Eleven States having thus ratified the Constitution,14 the Continental Congress—which still functioned at irregular intervals—passed a resolution on September 13, 1788, to put the new Constitution into operation. The first Wednesday of January 1789 was fixed as the day for choosing presidential electors, the first Wednesday of February for the meeting of electors, and the first Wednesday of March (i. e. March 4, 1789) for the opening session of the new Congress. Owing to various delays, Congress was late in assembling, and it was not until April 30, 1789, that George Washington was inaugurated as the first President of the United States.
1 The colonists, for example, claimed the right “to life, liberty, and property”, “the rights, liberties, and immunities of free and natural-born subjects within the realm of England”; the right to participate in legislative councils; “the great and inestimable privilege of being tried by their peers of the vicinage, according to the course of [the common law of England]”; “the immunities and privileges granted and confirmed to them by royal charters, or secured by their several codes of provincial laws”; “a right peaceably to assemble, consider of their grievances, and petition the king.” They further declared that the keeping of a standing army in the colonies in time of peace without the consent of the colony in which the army was kept was “against law”; that it was “indispensably necessary to good government, and rendered essential by the English constitution, that the constituent branches of the legislature be independent of each other”; that certain acts of Parliament in contravention of the foregoing principles were “infringement and violations of the rights of the colonists.” Text in C. Tansill (ed.), Documents Illustrative of the Formation of the Union of the American States, H. Doc. No. 358, 69th Congress, 1st sess. (1927), 1. See also H. Commager (ed.), Documents of American History (New York; 8th ed. 1964), 82.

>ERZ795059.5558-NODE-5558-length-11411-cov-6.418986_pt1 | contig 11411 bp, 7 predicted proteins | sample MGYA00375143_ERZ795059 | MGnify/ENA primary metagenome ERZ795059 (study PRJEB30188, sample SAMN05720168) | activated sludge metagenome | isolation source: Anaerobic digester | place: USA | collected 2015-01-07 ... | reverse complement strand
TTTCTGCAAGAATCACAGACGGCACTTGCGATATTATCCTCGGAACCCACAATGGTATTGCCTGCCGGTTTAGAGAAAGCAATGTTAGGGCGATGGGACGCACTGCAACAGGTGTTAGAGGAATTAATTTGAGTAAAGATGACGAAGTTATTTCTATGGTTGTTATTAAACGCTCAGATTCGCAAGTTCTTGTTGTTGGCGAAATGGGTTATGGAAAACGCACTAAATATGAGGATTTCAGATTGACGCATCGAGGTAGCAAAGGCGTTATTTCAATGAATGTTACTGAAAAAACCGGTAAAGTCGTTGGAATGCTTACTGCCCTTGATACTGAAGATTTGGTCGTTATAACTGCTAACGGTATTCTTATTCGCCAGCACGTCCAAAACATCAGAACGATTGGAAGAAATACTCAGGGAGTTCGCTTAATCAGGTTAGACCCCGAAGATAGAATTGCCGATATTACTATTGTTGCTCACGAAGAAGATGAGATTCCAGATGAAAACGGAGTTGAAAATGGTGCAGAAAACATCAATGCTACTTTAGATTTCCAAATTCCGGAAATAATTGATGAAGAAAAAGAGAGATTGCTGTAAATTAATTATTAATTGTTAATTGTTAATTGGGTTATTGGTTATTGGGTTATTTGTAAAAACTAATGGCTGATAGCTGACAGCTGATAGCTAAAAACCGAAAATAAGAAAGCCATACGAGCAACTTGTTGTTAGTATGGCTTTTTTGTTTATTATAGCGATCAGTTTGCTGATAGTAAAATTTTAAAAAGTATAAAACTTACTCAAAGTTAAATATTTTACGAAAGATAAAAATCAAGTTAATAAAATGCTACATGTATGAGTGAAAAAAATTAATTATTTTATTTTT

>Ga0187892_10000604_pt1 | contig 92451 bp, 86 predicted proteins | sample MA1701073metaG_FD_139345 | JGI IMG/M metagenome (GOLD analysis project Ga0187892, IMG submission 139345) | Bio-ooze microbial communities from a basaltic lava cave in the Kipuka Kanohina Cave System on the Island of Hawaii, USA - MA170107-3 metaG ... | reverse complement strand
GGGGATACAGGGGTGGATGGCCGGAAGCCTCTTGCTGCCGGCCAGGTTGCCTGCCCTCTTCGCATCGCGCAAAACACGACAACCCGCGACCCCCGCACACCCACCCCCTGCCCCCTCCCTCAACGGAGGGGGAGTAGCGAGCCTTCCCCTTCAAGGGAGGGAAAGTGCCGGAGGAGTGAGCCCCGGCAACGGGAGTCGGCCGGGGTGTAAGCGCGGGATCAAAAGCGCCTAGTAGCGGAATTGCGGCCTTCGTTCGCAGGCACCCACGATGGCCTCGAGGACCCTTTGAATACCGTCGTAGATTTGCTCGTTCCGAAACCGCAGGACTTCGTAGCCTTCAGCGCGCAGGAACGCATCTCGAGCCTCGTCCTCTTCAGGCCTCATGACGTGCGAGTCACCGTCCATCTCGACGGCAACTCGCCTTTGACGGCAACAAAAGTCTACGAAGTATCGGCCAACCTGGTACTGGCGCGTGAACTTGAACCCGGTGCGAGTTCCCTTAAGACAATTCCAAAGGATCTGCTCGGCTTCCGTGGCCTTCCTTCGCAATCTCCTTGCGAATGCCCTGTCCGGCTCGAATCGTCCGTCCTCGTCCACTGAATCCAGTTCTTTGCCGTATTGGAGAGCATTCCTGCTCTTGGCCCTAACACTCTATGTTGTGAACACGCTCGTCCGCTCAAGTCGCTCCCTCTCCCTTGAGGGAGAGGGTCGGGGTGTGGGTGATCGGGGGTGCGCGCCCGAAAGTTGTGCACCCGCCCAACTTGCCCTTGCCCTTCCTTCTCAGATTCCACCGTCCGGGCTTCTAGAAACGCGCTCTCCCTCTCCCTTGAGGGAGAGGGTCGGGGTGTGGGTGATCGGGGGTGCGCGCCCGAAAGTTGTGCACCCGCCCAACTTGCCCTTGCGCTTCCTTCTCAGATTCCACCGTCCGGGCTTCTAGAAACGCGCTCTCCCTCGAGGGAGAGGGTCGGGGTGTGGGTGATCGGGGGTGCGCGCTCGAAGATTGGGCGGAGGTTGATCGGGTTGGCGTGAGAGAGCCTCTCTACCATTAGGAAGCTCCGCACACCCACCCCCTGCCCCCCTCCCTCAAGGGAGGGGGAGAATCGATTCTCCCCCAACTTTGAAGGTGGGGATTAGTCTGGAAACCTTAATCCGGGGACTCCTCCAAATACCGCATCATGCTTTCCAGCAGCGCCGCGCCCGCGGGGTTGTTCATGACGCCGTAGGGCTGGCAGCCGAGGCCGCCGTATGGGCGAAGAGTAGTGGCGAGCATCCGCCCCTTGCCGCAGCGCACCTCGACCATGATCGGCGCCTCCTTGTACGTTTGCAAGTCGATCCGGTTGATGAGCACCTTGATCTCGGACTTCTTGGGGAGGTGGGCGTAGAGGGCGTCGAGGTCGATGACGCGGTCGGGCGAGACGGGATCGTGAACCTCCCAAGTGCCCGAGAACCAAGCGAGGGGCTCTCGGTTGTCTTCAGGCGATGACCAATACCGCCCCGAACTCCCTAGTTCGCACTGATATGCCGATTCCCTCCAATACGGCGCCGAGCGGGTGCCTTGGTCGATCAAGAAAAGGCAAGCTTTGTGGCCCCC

2 Text in Tansill, op. cit., 10.
3 Id. at 19.
4 Id. at 21.
5 George Mason, Edmund Randolph, James Madison, and Alexander Henderson were appointed commissioners for Virginia; Thomas Johnson, Thomas Stone, Samuel Chase, and Daniel of St. Thomas Jenifer for Maryland.
6 Text of the resolution and details of the compact may be found in Wheaton v. Wise, 153 U.S. 155 (1894).
7 Transill, op. cit., 38.
8 Id. at 39.
9 The New Hampshire delegation did not arrive until July 23, 1787.
10 Rutledge of South Carolina, Randolph of Virginia, Gorham of Massachusetts, Ellsworth of Connecticut, and Wilson of Pennsylvania.
11 William Samuel Johnson of Connecticut, Alexander Hamilton of New York, Gouverneur Morris of Pennsylvania, James Madison of Virginia, and Rufus King of Massachusetts.
12 At least 65 persons had received appointments as delegates to the Convention; 55 actually attended at different times during the course of the proceedings; 39 signed the document. It has been estimated that generally fewer than 30 delegates attended the daily sessions.
13 These commentaries on the Constitution, written during the struggle for ratification, have been frequently cited by the Supreme Court as an authoritative contemporary interpretation of the meaning of its provisions.
14 North Carolina added her ratification on November 21, 1789; yeas 184, nays 77. Rhode Island did not ratify until May 29, 1790; yeas 34, nays 32.